Thermal predator camera with machine vision
Thermal predator camera with machine vision
Thermal predator camera with machine vision
Thermal predator camera with machine vision
Thermal predator camera with machine vision
Thermal predator camera with machine vision

Thermal predator camera with machine vision

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Note: A lower cost camera with more functionality is now available.

The Thermal Predator Camera automatically detects movement and uploads videos to the cloud where they are analysed using machine vision algorithms  to detect predators and birds.

The videos and statistics on the animals found can be viewed on the cacophony portal.

This provides the easiest, most effective and most cost effective way of monitoring predator numbers. These claims are backed up by the results from a Lincoln University study into the effectiveness of these thermal cameras. This study showed that these cameras are

  • 3.5x more sensitive than infrared trail cameras for possum detection
  • 200x faster to analyse
  • 8x cheaper per detection 

Another study showed that the cameras are 5-20 times more sensitive for detecting rats.

The Department of Conservation have published a paper comparing thermal and trail cameras. This looks at the total cost of ownership and recommends situations where one type of camera should be used over the other.

At the moment the model can automatically identify:

  • possums
  • rodents (rats and mice)
  • cats
  • hedgehogs
  • mustelids (stoats, ferrets and weasels)
  • birds
  • leporidae (rabbits and hares)
  • wallabies
  • penguins
  • vehicles.
  • humans

The accuracy of the identification varies with distance of the animal from the camera.  Generally there is very high accuracy from 3-8m. This article describes the accuracy of the thermal camera machine vision in more detail.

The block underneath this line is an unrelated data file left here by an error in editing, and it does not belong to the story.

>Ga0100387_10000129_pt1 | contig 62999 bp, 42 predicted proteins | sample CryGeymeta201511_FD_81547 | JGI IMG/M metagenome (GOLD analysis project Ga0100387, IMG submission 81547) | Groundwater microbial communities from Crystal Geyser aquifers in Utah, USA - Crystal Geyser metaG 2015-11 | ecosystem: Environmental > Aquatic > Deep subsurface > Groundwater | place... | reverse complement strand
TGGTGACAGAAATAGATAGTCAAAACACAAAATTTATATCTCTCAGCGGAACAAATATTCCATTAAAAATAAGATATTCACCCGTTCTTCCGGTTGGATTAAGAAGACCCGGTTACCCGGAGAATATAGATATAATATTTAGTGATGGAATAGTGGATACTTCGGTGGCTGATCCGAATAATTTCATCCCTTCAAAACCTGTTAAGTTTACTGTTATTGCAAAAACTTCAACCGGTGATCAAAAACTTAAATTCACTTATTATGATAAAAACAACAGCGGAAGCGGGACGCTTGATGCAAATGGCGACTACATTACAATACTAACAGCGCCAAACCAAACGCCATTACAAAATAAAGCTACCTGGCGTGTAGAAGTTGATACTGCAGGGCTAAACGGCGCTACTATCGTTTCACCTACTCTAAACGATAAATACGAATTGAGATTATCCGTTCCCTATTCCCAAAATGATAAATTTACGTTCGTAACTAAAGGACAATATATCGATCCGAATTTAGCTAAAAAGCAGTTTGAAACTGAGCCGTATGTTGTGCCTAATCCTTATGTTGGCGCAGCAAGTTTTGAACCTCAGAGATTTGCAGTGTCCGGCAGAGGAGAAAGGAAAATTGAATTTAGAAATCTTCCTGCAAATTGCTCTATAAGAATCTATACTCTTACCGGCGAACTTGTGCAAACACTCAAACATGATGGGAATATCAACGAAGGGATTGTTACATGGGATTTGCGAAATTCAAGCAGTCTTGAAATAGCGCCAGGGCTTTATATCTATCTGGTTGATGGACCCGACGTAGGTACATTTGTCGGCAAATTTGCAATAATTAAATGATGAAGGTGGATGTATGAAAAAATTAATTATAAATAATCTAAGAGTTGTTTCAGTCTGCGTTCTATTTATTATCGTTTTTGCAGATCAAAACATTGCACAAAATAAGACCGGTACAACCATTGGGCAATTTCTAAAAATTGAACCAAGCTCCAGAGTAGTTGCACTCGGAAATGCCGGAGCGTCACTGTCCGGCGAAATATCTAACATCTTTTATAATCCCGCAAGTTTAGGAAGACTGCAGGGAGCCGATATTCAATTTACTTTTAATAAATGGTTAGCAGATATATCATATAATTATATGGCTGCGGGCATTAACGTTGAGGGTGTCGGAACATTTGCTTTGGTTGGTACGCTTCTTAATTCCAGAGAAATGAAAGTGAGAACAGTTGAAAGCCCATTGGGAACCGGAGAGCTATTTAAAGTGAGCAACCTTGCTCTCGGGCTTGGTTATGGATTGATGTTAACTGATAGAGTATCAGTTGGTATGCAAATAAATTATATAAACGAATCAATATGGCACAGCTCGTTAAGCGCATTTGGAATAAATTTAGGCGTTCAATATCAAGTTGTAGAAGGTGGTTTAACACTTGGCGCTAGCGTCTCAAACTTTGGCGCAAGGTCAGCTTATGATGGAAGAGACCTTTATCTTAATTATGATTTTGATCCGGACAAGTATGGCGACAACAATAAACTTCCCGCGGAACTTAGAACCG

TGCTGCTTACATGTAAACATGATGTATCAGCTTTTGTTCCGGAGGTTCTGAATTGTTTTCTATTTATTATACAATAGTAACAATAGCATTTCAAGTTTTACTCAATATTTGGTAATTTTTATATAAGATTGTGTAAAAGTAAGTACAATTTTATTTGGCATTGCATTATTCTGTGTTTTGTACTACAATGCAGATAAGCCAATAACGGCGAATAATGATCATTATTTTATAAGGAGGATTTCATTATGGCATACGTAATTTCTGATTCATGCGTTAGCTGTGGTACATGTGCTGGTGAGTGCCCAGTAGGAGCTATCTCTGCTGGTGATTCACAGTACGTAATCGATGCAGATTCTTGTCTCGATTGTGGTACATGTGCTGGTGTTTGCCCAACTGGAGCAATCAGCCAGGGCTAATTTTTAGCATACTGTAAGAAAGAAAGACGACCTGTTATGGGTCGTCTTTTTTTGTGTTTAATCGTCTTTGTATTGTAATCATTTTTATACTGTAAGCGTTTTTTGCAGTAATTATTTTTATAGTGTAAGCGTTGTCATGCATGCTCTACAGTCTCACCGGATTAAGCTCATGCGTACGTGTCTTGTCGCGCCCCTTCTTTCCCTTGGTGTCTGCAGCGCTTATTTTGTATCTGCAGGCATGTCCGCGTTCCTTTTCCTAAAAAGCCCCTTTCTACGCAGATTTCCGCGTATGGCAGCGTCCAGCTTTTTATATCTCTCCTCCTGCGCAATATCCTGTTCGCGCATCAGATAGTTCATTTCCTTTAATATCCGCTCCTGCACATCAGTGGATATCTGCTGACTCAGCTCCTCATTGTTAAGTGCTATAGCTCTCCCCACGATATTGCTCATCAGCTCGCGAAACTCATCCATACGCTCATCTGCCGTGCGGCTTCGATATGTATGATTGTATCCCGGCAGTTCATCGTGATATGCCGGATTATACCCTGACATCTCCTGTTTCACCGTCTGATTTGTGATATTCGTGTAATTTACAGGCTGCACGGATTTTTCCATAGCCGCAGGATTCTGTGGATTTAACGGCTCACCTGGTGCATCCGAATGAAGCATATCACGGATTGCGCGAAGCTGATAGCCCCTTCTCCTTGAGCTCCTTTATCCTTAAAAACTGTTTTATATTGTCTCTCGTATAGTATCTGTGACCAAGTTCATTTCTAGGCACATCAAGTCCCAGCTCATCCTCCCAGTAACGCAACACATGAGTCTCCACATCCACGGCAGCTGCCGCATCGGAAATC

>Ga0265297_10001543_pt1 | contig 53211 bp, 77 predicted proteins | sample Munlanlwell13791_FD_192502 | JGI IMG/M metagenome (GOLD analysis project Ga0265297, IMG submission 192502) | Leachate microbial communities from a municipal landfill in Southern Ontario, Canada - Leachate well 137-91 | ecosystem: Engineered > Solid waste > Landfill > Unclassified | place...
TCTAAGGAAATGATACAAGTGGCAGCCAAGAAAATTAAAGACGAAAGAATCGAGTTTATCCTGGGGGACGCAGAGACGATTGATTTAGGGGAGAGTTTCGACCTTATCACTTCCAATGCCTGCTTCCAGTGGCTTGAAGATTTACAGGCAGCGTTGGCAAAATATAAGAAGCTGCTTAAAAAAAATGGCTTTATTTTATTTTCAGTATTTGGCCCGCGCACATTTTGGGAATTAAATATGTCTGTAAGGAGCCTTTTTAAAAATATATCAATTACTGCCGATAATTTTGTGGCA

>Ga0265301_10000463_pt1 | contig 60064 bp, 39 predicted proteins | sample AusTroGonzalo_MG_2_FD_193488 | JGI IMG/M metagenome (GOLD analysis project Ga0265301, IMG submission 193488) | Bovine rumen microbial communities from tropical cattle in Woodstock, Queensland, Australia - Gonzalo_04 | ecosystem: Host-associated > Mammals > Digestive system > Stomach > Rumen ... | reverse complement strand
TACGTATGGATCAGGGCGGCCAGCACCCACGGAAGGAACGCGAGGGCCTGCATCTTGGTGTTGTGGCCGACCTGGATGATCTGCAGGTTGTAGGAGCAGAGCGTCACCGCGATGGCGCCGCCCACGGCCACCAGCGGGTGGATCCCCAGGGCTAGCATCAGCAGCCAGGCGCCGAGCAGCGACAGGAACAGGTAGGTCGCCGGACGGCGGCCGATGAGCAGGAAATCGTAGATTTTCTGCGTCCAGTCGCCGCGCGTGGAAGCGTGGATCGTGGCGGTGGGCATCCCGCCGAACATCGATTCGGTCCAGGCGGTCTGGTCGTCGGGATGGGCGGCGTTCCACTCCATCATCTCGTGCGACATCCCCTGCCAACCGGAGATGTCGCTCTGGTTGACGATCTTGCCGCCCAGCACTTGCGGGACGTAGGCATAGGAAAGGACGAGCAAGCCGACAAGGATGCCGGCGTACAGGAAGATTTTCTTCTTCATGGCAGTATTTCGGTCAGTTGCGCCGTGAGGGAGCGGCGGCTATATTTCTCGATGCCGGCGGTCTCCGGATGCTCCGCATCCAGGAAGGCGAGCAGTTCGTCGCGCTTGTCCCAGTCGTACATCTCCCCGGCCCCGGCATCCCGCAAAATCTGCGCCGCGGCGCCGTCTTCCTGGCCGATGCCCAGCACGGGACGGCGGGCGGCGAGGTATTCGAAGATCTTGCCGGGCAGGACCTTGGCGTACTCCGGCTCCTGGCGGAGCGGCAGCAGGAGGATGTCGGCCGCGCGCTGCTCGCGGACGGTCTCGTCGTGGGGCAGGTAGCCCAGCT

This thermal camera can work online or offline.  If the camera is within cell phone coverage and has a modem then the videos will be uploaded to the cloud as they are recorded. If the camera is not within cell phone range, or the there is no modem then the videos are stored on the camera and will be uploaded, either when the camera is bought back into cell phone reception of WIFI, or they can be wirelessly transferred from the camera to a phone using app called sidekick (read more about sidekick).

The camera includes a year's worth of cloud storage. Additional storage and connectivity can be bought separately. This video shows what it's like to use the Cacophony Portal.

The camera can be powered by a battery, mains power supply, or solar. The power supply, batteries and charger are each sold separately. It is recommended that the camera is mounted on a secure tripod or post. These are sold separately. The battery, charger and tripod/post can also be bought as a combo, saving money.

If you want to use solar to power the camera this can be set up using off the shelf components. This document describes a solar set up for the thermal camera.

"I really appreciate the ongoing tech support and modifications you’re providing to our team. It is hugely valued and a great comfort when spending up large (for conservation budgets) on new tech tools." Matt Maitland, Senior Ranger Open Sanctuaries


Operating voltage 5-13.3V (battery or mains)
FLIR lepton 3.5
Field of view 56° HFOV, 71° diagonal
Resolution 160 x 120
Frame rate 9 Hz

(depends on size of animal & conditions)


USB modem or Wi-Fi
(with option to download to Sidekick app)

Storage 8GB

View the thermal camera accessories.

Download the thermal camera manual.

Check out blog posts about the thermal camera and videos about and from the thermal camera

Here is a a draft protocol for how to use the thermal cameras to monitor predators over an area.

The camera hardware and software, along with the machine vision algorithms and cloud storage portal have all been developed by The Cacophony Project, a not for profit organisation. A proportion of the proceeds will be donated to The Cacophony Project so they can continue to develop technology to help New Zealand become predator free. 

The Cacophony Project